fashion

Hanae Mori, pioneering Japanese fashion designer, dies aged 96

Written by IhebQld

Written by Oscar Holland, CNN

Contributors Junko Ogura, CNN

Hanae Mori, the first Asian fashion designer to break into the exclusive world of haute couture, has died at aged 96.

The Japanese designer, whose elegant creations were worn by high-profile figures from Hillary Clinton to Empress Masako, died last Thursday, her office told CNN via email. No cause of death was given in the company’s statement, which added that a funeral service has already been held with close relatives.

Born in Shimane prefecture, Japan, in 1926, Mori opened her first Tokyo studio, Hiyoshiya, in 1951, and another three years later. Much of her early career was dedicated to making costumes for the movie industry during a period now considered the golden age of Japanese cinema.

Hanae Mori (second from right) presents some of her creations during a private fashion show at the Japanese Embassy in London in 1972. Credit: Douglas Miller/Hulton Archive/Getty Images

But her ambitions were global — even at a time when the names of Asian designers barely registered in Western fashion capitals. Her visits to New York and Paris in the 1960s proved formative, as did an encounter with Coco Channel during which the French designer suggested she try on an especially bright orange suit.

“It helped move the scales from my eyes,” Mori recalled years later, according to a 1990 profile in the Washington Post, adding: “The whole Japanese concept of beauty is based on concealment…I suddenly realized that I should change my approach and make my dresses help a woman stand out.”

She did just that, often blending Western silhouettes with Asian-style motifs, like the butterflies that would later see her dubbed “Madame Butterfly.” Mori staged her first overseas show, themed “East Meets West,” in New York in 1965. And from there she began blazing a trail that successful Japanese designers, such as Rei Kawakubo, would follow for decades to come.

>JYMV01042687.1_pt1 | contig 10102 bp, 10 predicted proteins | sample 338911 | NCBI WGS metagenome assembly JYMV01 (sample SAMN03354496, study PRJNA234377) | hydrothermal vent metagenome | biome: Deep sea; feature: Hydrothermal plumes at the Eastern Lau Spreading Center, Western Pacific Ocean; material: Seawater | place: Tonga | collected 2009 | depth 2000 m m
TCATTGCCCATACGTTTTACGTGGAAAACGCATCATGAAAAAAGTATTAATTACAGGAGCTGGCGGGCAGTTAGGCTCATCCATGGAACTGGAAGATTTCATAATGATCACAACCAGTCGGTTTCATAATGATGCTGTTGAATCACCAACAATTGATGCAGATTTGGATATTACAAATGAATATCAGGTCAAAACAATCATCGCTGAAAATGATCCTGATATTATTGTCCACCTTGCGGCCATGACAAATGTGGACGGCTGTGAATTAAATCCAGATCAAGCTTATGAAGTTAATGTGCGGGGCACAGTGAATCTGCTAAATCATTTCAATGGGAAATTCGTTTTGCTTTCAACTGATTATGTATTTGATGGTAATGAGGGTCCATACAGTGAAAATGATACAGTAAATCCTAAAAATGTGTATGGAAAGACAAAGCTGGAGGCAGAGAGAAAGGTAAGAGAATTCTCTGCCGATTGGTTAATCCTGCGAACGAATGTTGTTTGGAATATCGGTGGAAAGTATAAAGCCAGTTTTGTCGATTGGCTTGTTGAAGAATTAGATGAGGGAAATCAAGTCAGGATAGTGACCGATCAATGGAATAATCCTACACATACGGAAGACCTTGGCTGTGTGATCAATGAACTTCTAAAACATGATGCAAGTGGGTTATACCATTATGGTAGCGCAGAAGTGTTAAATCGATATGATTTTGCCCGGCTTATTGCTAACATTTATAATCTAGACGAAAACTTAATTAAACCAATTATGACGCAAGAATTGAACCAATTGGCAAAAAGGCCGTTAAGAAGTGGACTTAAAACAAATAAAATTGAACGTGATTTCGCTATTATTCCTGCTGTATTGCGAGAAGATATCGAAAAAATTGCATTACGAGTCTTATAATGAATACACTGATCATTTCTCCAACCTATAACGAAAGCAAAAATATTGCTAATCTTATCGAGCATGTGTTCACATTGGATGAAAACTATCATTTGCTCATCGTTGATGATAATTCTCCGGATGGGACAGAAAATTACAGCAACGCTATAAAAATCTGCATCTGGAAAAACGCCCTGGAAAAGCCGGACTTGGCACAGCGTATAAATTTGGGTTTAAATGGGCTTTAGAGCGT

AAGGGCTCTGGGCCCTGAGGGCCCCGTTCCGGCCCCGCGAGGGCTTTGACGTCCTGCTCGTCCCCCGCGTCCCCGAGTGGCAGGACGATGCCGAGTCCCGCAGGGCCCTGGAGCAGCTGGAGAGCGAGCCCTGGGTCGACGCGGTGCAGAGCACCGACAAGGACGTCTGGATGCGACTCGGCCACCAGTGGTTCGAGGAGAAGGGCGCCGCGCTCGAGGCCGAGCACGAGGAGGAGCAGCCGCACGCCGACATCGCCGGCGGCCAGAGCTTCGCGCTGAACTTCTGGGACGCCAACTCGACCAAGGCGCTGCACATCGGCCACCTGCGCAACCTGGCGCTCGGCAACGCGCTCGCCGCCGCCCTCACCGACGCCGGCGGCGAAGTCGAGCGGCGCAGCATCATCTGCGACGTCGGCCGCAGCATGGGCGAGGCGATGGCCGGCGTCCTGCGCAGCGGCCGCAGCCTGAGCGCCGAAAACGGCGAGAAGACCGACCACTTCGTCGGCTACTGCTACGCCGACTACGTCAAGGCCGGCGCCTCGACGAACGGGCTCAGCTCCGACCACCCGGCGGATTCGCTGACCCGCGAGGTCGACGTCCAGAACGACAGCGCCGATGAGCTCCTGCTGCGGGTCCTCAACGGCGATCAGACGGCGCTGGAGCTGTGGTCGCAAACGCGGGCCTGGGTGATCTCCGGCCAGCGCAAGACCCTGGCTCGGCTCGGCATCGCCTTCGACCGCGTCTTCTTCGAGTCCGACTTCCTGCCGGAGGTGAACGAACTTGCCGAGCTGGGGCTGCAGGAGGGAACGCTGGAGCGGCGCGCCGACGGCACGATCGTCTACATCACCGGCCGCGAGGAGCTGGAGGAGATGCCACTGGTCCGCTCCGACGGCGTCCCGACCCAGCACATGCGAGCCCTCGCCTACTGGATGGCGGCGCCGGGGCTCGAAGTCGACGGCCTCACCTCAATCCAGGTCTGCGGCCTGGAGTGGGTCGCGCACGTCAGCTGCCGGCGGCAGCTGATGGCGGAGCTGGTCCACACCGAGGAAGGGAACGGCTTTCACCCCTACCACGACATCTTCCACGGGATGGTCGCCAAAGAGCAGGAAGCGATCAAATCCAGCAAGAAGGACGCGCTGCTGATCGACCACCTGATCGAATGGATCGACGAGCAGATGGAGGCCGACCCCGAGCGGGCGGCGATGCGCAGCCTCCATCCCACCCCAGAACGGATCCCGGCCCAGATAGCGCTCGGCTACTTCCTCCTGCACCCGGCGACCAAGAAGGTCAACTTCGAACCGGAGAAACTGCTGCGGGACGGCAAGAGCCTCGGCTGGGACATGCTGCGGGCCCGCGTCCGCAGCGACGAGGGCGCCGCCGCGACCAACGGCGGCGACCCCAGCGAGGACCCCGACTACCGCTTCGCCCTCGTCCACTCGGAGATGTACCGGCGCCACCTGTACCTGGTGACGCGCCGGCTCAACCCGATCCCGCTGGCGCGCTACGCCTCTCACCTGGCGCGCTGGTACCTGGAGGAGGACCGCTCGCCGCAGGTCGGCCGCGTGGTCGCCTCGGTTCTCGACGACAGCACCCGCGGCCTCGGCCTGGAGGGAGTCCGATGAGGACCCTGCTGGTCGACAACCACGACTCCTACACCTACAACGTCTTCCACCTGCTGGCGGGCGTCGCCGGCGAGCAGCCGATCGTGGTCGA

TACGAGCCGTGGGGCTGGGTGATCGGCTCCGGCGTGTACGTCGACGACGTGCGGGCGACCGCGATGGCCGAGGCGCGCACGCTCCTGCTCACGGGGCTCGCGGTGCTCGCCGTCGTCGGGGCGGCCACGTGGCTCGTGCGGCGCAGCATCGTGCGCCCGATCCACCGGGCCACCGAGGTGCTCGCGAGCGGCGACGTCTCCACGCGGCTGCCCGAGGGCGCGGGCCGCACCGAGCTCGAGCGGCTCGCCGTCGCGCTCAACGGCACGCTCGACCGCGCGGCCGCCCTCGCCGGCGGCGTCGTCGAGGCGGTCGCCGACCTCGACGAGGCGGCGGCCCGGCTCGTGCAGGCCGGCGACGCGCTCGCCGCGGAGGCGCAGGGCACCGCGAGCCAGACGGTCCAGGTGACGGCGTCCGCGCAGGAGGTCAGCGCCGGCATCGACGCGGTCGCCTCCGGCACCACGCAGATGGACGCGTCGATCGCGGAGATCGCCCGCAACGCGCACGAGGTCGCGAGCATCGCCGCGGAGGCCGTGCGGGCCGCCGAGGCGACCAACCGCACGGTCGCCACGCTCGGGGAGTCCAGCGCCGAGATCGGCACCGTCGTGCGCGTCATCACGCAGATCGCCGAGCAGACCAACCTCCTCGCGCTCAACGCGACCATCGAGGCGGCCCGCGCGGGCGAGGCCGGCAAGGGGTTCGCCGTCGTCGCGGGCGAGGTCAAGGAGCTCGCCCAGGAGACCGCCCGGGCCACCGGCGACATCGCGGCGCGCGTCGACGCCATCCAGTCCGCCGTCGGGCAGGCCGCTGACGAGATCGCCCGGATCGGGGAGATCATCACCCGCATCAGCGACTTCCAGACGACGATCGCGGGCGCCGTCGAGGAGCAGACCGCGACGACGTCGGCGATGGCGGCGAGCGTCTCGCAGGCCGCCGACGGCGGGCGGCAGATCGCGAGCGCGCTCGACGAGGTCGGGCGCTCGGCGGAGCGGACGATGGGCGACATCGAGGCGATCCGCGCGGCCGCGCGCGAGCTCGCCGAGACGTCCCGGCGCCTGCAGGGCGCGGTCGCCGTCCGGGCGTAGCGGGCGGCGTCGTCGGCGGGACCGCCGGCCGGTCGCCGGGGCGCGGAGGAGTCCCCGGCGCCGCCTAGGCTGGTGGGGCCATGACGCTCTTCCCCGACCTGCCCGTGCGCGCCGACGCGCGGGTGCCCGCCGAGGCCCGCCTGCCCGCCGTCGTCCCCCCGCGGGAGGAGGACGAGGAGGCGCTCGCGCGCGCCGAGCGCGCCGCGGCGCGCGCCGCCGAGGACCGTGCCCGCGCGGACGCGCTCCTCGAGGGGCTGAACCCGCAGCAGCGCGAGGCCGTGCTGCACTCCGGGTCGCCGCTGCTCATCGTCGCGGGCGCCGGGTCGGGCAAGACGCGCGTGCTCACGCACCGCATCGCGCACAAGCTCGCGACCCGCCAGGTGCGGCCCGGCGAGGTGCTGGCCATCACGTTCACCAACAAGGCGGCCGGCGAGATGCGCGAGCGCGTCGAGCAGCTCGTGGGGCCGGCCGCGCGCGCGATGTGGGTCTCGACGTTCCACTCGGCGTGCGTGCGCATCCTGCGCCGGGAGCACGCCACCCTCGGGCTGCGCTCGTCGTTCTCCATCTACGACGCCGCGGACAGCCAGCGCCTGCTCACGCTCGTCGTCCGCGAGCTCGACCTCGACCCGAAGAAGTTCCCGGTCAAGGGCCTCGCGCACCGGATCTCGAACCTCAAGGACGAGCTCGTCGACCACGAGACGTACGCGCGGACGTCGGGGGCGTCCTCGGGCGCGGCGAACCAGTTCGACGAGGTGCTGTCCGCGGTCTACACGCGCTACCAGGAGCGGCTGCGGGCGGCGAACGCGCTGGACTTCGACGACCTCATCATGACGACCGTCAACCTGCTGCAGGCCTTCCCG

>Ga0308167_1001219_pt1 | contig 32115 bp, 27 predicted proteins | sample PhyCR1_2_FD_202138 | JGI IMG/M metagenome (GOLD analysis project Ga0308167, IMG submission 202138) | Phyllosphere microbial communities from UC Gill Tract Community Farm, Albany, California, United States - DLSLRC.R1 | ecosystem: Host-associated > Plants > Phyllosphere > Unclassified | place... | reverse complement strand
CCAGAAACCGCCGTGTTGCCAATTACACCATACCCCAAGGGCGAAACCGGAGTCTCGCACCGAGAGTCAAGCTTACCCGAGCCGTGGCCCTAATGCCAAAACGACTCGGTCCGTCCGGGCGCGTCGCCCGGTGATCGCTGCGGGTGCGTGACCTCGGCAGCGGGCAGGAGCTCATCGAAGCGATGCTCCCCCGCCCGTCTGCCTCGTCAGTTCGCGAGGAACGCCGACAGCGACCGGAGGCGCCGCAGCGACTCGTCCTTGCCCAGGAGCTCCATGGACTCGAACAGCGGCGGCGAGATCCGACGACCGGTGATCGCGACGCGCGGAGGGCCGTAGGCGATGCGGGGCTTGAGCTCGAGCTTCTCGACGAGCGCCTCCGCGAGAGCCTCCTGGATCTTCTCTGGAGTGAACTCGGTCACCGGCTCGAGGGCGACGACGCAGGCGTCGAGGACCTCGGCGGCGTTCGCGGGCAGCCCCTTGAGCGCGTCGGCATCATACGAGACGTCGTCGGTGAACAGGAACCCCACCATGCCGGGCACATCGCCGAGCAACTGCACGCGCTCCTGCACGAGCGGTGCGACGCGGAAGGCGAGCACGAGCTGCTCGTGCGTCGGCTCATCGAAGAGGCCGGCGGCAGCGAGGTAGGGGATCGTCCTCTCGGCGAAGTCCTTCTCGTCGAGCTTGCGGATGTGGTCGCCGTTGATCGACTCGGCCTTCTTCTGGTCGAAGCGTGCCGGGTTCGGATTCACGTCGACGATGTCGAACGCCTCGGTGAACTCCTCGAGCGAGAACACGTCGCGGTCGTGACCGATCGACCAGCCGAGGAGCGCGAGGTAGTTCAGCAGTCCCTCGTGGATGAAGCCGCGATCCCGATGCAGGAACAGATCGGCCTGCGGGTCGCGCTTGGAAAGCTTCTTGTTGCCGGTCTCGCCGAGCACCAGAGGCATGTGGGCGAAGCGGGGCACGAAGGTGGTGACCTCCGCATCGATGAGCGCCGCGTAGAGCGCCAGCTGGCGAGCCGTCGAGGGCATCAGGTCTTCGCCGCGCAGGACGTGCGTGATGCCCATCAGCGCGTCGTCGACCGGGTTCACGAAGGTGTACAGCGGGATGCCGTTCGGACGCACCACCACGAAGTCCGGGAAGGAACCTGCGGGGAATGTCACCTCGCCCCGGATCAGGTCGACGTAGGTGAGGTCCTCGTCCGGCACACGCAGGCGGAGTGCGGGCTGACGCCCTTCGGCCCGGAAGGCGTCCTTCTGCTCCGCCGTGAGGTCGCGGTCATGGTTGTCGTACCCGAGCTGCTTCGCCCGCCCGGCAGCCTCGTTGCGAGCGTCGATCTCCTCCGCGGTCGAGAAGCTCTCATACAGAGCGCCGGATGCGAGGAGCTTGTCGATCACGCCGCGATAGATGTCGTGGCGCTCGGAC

Model Benedetta Barzini wearing a Hanae Mori sleeveless dress printed with a yellow-and-green butterfly, one of the designer's signature motifs.

Model Benedetta Barzini wearing a Hanae Mori sleeveless dress printed with a yellow-and-green butterfly, one of the designer’s signature motifs. Credit: David Bailey/Condé Nast/Shutterstock

Together with husband and business partner, Ken, she grew her label in tandem with Japan’s booming economy. She opened a showroom on New York’s Seventh Avenue in 1973 and, four years later, an atelier on Paris’ prestigious Avenue Montaigne, where she counted many of Europe’s fashion giants as neighbors. She also became the first Asian designer to be accepted into the prestigious Chambre Syndicale de la Couture Parisienne, making her one of a select group permitted to use the term “haute couture” to describe her hand-crafted garments.

Over the years, her designs were seen on major runways and worn by stars from Grace Kelly to Princess Grace of Monaco. She also produced costumes for major stage productions, including “Cinderella” at the Paris Opera House and, fittingly, “Madame Butterfly” at Milan’s La Scala.

Despite her international standing, Mori continued taking prestigious commissions in her home country, too. She designed a succession flight attendant uniforms for Japan Airlines, the most notable of which — a daringly short polyester knit dress — was worn through much of the 1970s.
Fashion designer Hanae Mori walks the runway at her Haute Couture Fall-Winter 2004/05 show, as part of the Paris Haute Couture Fashion Week.

Fashion designer Hanae Mori walks the runway at her Haute Couture Fall-Winter 2004/05 show, as part of the Paris Haute Couture Fashion Week. Credit: Victor Virgile/Gamma-Rapho/Getty Images

Mori also dressed Japanese athletes for the Barcelona Olympics in 1992. The next year, Japan’s Empress — then Crown Princess — Masako wore a custom white gown by Mori to her wedding.

Despite launching a successful fragrance company, Mori’s firm faced major financial difficulties in the 1990s. In 2002, the year she was named an Officer of France’s Legion of Honor, she sold off parts of her business and filed for bankruptcy protection, according to the New York Times. She closed her Paris maison two years later, effectively entering retirement. But she remained active in her later years, designing costumes for operas and collaborating on various exhibitions honoring her decades-long career.

About the author

IhebQld

Leave a Comment